20 million workers will soon be reliant on a defined contribution (DC) pension for all or some of their retirement provision. For many, this will be a first foray into pension saving. Others, a reducing number, will have a defined benefit (DB) legacy pension and a hard core, around five to seven million, will be able to rely on DB as their major pension source. In other words, the retirement expectations of a significant proportion of people are going to be reliant on the success of DC.Worryingly, DC tends not to be as generous as DB. This is for a couple of reasons: generally lower contributions are paid and DC has operated inefficiently. This inefficiency cannot be allowed to continue.
Six levers control whether a DC scheme can produce a good member outcome. The investment, contribution and point of payment decisions, the efficiency and effectiveness of administration systems, the value for money (VFM) of the charges and the adequately protection of scheme assets. All of these need to improve, as explained below.
Investments are complex, arguably the most complex part of the pension process and yet, as with the contribution decision, the investment decision is often made based on the wrong criteria: inputs not outputs.
There is little point trying to educate 20 million people to understand the differences between diversified growth and target date funds. It’s admirable to aim that high, but impractical to believe it can be done, in the short term at least.
Default funds should be designed to please all, be appropriate and have intent. Fiduciaries must understand the risk profile of their members at as granular a level as is possible.
Value for money is probably the most contentious of the controls if only because the government is threatening to cap charges at some point.
VFM is a comparison: costs verses return derived as a consequence. If this is accepted, then it also has to be accepted that a cap on charges is the wrong tool to influence value for money. A cap treats the symptom not the disease.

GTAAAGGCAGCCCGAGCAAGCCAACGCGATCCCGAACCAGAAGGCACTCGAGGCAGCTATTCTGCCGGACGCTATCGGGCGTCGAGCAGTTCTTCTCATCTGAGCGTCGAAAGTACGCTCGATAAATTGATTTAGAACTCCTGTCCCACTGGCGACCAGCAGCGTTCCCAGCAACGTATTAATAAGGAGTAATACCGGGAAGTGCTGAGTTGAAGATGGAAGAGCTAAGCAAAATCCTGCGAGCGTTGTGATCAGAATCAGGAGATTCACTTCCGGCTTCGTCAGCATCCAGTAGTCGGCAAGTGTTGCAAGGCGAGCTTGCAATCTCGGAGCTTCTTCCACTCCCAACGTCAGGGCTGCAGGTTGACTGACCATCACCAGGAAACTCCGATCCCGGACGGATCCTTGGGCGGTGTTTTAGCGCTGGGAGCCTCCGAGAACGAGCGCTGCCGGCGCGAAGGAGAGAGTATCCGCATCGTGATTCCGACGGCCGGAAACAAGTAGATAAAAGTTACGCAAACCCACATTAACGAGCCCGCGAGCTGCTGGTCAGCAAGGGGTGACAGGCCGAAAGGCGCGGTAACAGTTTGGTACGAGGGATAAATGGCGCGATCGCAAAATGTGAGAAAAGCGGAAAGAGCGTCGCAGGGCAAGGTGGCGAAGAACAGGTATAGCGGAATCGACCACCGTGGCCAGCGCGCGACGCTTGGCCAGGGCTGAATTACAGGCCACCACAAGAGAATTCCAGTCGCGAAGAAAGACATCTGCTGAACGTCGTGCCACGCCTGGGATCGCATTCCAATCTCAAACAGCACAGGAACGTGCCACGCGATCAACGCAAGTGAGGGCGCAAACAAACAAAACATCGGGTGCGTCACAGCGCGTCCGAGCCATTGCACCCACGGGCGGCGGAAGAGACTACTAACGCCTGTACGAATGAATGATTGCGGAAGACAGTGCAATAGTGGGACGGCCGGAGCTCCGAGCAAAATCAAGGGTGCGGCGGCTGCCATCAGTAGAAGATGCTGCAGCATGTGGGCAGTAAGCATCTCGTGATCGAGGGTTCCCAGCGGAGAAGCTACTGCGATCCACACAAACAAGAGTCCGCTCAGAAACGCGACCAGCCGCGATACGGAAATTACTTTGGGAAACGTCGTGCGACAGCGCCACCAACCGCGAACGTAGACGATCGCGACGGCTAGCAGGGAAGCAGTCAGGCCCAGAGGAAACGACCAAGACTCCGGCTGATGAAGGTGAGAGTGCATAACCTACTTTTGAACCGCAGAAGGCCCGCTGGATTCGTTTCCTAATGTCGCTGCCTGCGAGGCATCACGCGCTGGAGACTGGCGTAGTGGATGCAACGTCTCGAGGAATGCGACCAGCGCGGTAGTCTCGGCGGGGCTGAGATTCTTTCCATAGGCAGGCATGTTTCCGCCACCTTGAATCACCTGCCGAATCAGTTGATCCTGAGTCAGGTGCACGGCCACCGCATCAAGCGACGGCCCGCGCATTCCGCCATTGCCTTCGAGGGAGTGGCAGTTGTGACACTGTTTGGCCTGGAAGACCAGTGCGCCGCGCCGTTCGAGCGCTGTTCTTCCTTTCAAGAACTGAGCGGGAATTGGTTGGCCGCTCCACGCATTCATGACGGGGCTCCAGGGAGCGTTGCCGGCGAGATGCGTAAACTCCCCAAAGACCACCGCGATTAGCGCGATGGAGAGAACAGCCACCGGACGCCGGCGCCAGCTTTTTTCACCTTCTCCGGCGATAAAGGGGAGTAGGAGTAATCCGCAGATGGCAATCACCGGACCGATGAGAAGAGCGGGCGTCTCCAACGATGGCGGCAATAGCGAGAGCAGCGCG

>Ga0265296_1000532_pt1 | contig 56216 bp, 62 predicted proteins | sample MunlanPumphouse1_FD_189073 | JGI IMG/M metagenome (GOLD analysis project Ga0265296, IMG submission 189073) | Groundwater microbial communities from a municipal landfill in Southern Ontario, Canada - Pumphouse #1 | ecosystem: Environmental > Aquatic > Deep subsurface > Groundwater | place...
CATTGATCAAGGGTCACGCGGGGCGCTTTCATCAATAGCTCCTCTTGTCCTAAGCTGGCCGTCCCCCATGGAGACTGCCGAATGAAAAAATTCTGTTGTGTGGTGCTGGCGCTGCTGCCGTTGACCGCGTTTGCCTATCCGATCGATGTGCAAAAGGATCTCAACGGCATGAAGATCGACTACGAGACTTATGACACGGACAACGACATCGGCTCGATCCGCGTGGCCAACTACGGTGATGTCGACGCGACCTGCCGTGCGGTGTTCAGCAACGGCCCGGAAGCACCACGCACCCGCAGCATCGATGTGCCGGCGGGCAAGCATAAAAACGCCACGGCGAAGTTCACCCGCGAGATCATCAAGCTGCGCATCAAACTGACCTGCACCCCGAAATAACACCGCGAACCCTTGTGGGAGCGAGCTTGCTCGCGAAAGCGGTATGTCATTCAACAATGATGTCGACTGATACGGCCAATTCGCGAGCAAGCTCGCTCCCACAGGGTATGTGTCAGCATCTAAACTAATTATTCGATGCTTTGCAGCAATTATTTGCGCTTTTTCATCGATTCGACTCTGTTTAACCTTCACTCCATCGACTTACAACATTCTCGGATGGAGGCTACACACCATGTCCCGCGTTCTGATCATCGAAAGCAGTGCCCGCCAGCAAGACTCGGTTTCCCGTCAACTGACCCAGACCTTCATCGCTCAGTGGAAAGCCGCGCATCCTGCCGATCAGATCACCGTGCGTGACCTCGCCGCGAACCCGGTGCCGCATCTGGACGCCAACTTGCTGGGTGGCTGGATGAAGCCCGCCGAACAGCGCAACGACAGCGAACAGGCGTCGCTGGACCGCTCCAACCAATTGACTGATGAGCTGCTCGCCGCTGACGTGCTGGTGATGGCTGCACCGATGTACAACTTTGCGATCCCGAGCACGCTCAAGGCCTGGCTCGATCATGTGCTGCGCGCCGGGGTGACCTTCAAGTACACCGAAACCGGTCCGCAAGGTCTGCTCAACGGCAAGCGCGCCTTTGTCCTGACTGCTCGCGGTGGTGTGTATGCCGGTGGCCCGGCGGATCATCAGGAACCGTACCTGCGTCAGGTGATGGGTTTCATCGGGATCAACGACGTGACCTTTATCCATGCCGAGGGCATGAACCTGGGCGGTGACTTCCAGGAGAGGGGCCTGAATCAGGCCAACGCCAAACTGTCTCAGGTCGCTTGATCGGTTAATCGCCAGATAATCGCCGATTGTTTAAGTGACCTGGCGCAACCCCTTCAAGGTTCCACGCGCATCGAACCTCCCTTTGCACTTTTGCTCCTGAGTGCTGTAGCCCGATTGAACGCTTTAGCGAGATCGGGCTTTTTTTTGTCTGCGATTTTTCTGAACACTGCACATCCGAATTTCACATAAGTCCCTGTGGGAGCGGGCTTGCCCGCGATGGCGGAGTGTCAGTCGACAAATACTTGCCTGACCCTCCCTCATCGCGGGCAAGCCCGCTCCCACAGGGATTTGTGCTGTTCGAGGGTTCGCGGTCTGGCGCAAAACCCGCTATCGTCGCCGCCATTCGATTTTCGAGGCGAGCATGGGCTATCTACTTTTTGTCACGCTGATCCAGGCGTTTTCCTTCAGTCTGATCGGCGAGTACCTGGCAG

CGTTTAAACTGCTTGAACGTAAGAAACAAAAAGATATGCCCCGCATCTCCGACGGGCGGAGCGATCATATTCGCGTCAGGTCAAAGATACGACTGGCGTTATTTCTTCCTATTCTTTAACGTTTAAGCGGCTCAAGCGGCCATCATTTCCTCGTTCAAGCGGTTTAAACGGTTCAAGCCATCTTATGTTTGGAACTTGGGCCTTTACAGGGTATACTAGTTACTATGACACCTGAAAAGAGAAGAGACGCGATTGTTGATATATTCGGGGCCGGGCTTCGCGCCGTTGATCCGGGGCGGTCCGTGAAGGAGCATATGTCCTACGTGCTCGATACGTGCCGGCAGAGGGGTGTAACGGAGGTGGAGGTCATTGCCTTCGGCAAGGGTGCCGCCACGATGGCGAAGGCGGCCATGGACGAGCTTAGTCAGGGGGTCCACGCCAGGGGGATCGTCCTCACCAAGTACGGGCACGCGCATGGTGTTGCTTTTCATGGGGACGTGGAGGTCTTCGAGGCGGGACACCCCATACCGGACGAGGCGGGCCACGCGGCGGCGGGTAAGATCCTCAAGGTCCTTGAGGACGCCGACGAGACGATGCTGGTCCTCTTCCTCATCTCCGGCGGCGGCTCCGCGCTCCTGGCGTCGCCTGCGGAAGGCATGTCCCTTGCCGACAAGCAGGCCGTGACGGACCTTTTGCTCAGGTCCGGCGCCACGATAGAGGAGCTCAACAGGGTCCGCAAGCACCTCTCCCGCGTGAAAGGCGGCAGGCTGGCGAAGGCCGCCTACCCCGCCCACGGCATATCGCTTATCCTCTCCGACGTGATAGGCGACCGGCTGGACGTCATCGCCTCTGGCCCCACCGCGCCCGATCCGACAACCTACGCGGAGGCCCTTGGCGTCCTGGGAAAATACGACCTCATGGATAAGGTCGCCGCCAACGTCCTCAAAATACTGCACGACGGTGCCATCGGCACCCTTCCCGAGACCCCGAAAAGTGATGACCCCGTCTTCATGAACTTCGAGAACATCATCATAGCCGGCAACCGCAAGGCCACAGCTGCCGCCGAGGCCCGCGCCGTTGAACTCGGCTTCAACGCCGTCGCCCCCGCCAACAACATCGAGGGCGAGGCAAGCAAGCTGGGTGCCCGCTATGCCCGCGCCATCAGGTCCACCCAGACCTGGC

What really needs fixing is fiduciary responsibility, there needs to be an effective champion for the member in the delivery chain. DC trustees exist but are not commonly effective – the regulators must change this. Independent Governance Committees (IGCs) for contract based schemes, as proposed by the Office of Fair Trading, do not yet exist.
The key test on contributions is that appropriate decisions are made. The evidence they are not is most people contribute too little – we estimate UK DC is only 17 per cent funded.
The contribution decision is usually based on perceived affordability; but as most people don’t know the cost of a pension, their analysis is ill informed. A more informed approach is to focus members on outcomes; how much and when they want a pension and their acceptable margin for error. This will produce a contribution rate. They can then decide whether the rate is affordable or to reset their goals.
There are many flaws in the payment part of the process: the cost and consequent frequent absence of advice, the underuse of enhanced annuities, the inaccessibility and risks of drawdown and the poor value and volatility of annuity costs.
It’s not practical to insist all employers pay for the cost of providing advice but that does not mean that we should accept the status quo. We need a new model for advice and new retirement products that sit somewhere between annuities and draw down. The payment phase is the DC process ripest for innovation.
Although administration has greatly improved recently this shouldn’t lead to complacency. It’s still common to have multi day delays between two ends of a process. DC should be simple: almost instantaneous money movements.
There are various protections that exist at the contribution and payment phases. What is missing is a reliable mechanism during the savings phase.
The Financial Services Compensation Scheme (FSCS) is the principle DC protection. It, however, is fundamentally flawed. There is no guarantee that it will be able or willing to bail out a DC scheme.
This is a problem with only unpalatable solutions: do we accept unreliable protection or do we accept, for example, a PPF style scheme for DC?
The process of improving DC has begun, but the regulators and legislators came to the party rather too late, much remains to be done. As a generation of workers approach retirement and discover that they have too little money saved, they will want to blame someone.